Solomon said that institutions would have to "separately track human embryonic stem cell work and federal funding." That means, space, equipment, anything that is federally funded cannot be used with this type of research.
"The work being done with federal funds is going to need to stop, and you'll need to see if you have other funds that you can substitute for that work," she said. "It's going to grind everything to a halt except for very unusual, privately supported labs, like ours. Everyone else has a mix of federal and private funds."
"The net is that instead of trying to understand the mechanisms of disease and figuring out cell therapies, everybody is now doing a giant accounting audit," she added. "It's unworkable."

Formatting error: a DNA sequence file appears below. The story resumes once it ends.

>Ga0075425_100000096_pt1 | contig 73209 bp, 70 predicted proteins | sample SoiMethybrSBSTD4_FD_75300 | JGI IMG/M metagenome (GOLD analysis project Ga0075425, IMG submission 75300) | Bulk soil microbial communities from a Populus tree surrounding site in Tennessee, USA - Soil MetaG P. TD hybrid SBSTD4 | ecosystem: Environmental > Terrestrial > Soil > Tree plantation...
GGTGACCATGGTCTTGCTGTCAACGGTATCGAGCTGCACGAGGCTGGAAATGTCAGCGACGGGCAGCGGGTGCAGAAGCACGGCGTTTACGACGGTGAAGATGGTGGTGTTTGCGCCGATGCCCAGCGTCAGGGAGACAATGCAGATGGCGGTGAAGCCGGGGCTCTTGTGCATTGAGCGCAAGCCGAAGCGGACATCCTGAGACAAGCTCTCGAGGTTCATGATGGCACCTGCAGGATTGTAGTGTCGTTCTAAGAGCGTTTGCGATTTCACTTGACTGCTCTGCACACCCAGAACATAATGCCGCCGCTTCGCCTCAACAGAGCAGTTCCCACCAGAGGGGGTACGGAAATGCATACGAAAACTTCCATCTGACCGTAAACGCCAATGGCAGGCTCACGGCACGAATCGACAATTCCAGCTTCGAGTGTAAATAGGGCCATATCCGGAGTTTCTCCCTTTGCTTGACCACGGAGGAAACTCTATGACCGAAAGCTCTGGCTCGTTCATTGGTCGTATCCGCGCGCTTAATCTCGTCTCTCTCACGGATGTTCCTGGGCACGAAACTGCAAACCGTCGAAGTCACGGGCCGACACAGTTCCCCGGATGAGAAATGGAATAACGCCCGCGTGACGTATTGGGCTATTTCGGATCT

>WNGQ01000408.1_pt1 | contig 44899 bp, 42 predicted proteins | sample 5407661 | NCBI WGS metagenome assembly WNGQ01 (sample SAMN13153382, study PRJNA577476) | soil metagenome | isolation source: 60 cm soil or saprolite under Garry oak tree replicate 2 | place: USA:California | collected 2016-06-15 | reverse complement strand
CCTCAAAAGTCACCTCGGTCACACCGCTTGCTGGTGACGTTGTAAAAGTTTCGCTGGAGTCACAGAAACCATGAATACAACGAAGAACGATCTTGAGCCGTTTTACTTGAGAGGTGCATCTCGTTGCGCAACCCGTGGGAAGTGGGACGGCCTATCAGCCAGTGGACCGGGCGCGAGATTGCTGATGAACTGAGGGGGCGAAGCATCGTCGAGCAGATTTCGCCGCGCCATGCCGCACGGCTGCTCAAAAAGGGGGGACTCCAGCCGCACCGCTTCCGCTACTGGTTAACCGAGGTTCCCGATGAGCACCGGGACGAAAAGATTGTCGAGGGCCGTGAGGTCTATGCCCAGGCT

Visit the National Institutes of Health for more on stem cell basics.
SOURCES: Robert Klitzman, M.D., director, Master's Bioethics Program, Columbia University Medical Center, New York City; Susan Solomon, CEO, New York Stem Cell Foundation; Paul Sanberg, Ph.D., D.Sc., distinguished professor, neurosurgery, and director, University of South Florida Center for Aging and Brain Repair, Tampa, Fla.; Aug. 24, 2010, statement, American Society of Reproductive Medicine; New York Times; Associated Press
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